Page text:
During the 2008 US election, a simple stencilled poster of Barack Obama, with the word ‘hope’ in large print, came to represent the campaign.
This iconic image is easy to recognise, so anyone who knows it would certainly do a double-take should they find themselves on a residential street in the 13th arrondissement of Paris, in the south-east of the city.
There, on the side of a nondescript apartment block, is another striking piece of work by the same distinctive artist, Shepard Fairey.
In fact Fairey has created two large murals in that part of the French capital; this one ‘Rise above Rebel’ and another, a play on the French motto ‘Liberte, Egalite, Fraternite’, in response to the 2015 terror attacks in the city.
He is one of a number of street artists who have put their stamp on buildings in this out-of-the-way part of the French capital, as part of a street art project backed by local galleries and city officials.
Although, it’s not far from the Seine and within easy reach of many of the famous buildings of Paris, the 13th arrondissement is not the Paris of romance and riverside strolls.
Instead, it is a neighbourhood synonymous with a new Paris. Street art, start-ups, and modern architecture sit side by side with tower blocks and corner shops.
A few hundred metres away from Fairey’s mural, a former freight depot has been transformed into the biggest start-up campus in the world, Station F. It launched at the end of last month, and with 3,000 desks, is likely to bring further change to this already evolving part of the French capital.
This district, one of the 20 ARRONDISSEMENTS that make up central Paris, is not the only part of the city that’s changing.
American writer Lindsey Tramuta, in her recently published book The New Paris, sums up this evolution beautifully. “There is a false notion that the old Paris of centuries prior must be mourned as it shares ground with the new.
“Traditionalists comb every new opening, development, or trend as an augury of how the new guard is forcing unwanted change upon the local landscape,” she writes.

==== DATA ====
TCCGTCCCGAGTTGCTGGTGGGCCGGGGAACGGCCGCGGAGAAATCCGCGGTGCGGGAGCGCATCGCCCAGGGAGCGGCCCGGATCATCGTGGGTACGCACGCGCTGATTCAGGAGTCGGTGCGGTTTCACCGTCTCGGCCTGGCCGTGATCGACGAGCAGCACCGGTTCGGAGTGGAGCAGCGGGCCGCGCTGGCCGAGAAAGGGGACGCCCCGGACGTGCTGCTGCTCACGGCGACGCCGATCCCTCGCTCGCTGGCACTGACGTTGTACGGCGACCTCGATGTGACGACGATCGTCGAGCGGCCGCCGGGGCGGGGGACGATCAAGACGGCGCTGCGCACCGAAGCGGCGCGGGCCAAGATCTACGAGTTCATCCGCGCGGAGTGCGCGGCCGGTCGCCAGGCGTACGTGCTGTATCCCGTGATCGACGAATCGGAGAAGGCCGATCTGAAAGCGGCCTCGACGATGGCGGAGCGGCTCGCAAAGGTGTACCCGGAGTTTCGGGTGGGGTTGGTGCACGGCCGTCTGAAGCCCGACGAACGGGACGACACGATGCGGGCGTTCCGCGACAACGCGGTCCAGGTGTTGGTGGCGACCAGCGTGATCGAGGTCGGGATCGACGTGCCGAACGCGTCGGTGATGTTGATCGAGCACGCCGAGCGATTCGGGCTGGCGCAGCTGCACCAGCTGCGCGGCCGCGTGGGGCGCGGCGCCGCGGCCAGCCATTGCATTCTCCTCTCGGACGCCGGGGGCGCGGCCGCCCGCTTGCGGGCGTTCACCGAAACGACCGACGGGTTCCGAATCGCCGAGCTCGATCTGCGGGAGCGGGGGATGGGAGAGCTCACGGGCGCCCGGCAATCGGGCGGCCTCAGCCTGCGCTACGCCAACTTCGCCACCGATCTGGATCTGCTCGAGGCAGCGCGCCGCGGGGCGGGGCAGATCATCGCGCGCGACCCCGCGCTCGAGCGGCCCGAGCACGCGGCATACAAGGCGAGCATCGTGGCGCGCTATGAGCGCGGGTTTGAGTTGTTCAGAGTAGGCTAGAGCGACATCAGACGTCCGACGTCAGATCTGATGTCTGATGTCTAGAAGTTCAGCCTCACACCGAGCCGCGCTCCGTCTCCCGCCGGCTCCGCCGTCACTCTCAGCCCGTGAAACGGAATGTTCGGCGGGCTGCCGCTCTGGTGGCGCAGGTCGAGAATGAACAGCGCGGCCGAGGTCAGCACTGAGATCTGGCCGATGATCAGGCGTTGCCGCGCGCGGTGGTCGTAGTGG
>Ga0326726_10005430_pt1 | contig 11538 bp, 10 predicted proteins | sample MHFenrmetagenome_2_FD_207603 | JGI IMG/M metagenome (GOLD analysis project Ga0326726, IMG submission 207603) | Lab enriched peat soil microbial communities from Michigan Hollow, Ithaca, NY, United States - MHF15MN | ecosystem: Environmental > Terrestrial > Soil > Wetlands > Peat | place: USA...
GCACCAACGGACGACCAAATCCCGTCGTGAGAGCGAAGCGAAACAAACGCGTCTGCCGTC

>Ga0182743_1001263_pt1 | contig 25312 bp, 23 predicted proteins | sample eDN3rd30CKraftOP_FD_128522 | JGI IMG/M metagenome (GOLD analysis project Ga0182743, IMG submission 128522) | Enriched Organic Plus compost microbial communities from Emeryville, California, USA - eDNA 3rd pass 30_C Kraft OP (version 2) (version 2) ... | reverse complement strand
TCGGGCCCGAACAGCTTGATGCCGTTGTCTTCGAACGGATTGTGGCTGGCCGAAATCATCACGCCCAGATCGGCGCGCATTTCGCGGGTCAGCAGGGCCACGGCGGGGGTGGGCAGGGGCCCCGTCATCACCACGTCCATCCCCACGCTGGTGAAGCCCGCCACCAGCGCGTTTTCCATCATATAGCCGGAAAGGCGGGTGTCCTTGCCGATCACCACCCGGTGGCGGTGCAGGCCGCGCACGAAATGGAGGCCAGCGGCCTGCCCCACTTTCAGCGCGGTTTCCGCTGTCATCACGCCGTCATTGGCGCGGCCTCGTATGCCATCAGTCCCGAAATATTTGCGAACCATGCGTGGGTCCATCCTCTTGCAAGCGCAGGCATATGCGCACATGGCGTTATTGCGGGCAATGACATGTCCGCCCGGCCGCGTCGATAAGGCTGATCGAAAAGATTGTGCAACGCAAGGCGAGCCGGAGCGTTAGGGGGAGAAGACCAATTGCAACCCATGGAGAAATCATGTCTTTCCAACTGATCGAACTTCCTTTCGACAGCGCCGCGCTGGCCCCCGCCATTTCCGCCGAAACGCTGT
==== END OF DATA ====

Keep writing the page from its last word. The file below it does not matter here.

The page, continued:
“I prefer to see this shift as the next chapter in the city’s monumental story.”
One of the areas where that change is most evident is the Paris food scene.
It’s almost a year since Boneshaker Doughnuts opened its doors on Rue d’Aboukir, near Paris’s Sentier metro stop.
Run by American pastry chef Amanda Bankert-Scott and her Irish husband Louis Scott, the small batch doughnut shop is one of numerous additions to the Paris food scene in recent years.
“It’s unrecognisable from when I first came here,” Bankert-Scott says.
“Burgers, tacos, they just didn’t exist here then.
“In the last five years, the amount of speciality coffee shops. And there are new ones opening all the time.”
On one hand, she welcomes the change.
But part of her is a little saddened by it too.
“I don’t like this idea of Paris as a museum. It’s a living, breathing city.
“My idea is if you can get a good croissant in New York, why shouldn’t you be able to get a doughnut or noodles in Paris. Of course you should, it’s a major capital city.
“But I feel like, unfortunately, the quality traditional French food is harder to find now,” she says.
“I mourn the loss. I feel there’s been a trade-off.
“There’s a load of people coming in and doing different things but you are losing it a bit.
“But then there are lots of young chefs coming back and actively trying to reclaim that.
“It’s coming back, which is great,” she says.
Much of the change can be seen in eastern Paris, in the neighbourhoods that frame the Canal Saint Martin.
It’s here that many of the city’s newest restaurants have sprung up.
Tourism nosedived in Paris in the wake of the November 2015 terror attacks.
But the city is bouncing back, with recent official tourism figures pointing to a recovery in visitor numbers.
While the city is evolving, tourists are still keen to take in the more traditional sights too.